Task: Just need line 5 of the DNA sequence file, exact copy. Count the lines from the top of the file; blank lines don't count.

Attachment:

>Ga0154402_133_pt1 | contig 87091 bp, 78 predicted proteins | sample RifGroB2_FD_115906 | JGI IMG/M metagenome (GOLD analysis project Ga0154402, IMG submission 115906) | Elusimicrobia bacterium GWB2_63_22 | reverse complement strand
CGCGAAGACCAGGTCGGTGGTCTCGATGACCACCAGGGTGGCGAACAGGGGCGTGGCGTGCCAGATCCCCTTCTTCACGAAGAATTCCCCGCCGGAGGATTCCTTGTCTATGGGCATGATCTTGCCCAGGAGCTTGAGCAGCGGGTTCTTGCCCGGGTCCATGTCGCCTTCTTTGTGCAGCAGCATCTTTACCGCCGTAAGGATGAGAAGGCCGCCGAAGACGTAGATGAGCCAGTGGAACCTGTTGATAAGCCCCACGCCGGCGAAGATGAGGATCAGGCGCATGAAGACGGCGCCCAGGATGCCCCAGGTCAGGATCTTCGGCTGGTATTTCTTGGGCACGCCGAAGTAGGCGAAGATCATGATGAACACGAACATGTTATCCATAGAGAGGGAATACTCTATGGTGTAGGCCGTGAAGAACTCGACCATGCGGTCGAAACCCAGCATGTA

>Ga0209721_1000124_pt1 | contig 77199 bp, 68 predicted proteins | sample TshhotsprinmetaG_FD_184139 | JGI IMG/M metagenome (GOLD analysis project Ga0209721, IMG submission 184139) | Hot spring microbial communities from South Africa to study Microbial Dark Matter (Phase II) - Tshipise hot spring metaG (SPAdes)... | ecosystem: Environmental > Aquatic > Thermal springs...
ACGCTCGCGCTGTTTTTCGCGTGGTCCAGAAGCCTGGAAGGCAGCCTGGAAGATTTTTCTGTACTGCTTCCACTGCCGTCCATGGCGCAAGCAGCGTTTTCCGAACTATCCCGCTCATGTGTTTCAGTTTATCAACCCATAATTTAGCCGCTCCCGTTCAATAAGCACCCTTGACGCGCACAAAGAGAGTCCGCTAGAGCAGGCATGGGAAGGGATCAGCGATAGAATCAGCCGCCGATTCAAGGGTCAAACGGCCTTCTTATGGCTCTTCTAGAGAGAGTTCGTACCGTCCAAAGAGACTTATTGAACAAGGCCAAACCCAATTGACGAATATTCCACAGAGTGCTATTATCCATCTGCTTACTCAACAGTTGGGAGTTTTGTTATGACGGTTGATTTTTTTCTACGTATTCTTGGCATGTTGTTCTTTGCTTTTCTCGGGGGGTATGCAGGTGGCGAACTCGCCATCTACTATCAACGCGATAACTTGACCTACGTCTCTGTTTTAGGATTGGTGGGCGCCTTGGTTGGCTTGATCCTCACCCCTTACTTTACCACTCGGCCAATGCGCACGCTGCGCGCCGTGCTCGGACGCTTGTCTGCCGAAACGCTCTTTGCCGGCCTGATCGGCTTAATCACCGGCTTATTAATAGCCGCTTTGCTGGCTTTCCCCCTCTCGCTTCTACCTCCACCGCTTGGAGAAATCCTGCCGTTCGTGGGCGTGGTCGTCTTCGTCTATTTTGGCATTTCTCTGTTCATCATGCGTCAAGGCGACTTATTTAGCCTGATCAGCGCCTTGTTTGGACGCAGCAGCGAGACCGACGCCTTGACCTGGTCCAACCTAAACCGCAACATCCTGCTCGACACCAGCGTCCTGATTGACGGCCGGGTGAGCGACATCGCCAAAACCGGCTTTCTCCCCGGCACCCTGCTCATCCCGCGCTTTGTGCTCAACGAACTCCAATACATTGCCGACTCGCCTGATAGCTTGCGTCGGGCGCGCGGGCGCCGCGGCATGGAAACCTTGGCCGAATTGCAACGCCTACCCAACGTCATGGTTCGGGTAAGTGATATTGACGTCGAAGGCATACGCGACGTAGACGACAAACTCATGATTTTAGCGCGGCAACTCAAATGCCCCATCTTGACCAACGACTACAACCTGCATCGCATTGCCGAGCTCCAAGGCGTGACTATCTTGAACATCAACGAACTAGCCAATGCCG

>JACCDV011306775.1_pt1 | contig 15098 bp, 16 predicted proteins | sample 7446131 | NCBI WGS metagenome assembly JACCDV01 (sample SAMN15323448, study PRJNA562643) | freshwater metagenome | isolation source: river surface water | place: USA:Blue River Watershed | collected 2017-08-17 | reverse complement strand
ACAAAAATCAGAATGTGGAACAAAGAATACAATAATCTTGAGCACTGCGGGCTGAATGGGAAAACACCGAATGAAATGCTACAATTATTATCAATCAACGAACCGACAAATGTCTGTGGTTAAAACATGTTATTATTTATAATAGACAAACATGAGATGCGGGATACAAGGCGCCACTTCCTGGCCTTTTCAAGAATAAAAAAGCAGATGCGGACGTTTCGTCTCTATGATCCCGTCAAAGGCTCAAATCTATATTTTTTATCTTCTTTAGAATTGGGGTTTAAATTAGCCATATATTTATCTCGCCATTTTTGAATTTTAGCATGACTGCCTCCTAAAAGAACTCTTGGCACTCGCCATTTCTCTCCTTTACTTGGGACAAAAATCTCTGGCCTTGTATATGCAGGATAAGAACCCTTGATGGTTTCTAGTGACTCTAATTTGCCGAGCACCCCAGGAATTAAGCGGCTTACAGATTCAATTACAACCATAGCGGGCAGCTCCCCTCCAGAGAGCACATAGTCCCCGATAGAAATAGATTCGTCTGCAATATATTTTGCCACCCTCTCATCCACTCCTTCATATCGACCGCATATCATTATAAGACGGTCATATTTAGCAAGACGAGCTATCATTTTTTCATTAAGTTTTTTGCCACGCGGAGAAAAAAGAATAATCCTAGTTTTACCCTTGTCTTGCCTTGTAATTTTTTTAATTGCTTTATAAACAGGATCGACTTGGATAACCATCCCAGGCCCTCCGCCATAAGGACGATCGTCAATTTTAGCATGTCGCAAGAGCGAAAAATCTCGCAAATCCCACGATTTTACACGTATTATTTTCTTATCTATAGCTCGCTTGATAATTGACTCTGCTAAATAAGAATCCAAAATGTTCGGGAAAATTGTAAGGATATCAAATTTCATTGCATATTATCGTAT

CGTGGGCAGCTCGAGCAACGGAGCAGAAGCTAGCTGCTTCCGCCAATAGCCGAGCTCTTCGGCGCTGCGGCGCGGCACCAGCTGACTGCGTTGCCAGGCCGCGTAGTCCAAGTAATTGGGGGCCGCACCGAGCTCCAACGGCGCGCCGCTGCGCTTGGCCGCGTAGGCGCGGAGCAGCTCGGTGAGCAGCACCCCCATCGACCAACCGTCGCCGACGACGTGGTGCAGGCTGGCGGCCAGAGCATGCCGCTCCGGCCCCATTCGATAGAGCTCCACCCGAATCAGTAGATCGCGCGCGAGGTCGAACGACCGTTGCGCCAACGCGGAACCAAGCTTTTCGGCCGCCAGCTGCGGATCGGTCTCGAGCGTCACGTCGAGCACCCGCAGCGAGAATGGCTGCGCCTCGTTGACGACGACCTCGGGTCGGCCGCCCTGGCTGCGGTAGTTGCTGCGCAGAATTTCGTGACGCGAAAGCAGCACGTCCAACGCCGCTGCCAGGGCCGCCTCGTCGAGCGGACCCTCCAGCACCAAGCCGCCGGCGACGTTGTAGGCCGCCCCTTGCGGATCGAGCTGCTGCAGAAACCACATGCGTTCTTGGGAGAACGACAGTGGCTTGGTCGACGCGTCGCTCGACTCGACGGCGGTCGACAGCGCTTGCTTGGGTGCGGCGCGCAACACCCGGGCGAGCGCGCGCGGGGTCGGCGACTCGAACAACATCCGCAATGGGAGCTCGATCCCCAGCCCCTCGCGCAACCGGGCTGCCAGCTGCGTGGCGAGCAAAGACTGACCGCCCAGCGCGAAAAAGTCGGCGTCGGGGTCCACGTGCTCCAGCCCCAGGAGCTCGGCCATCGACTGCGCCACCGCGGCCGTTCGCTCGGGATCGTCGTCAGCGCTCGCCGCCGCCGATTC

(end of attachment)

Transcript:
>JACCDV011306775.1_pt1 | contig 15098 bp, 16 predicted proteins | sample 7446131 | NCBI WGS metagenome assembly JACCDV01 (sample SAMN15323448, study PRJNA562643) | freshwater metagenome | isolation source: river surface water | place: USA:Blue River Watershed | collected 2017-08-17 | reverse complement strand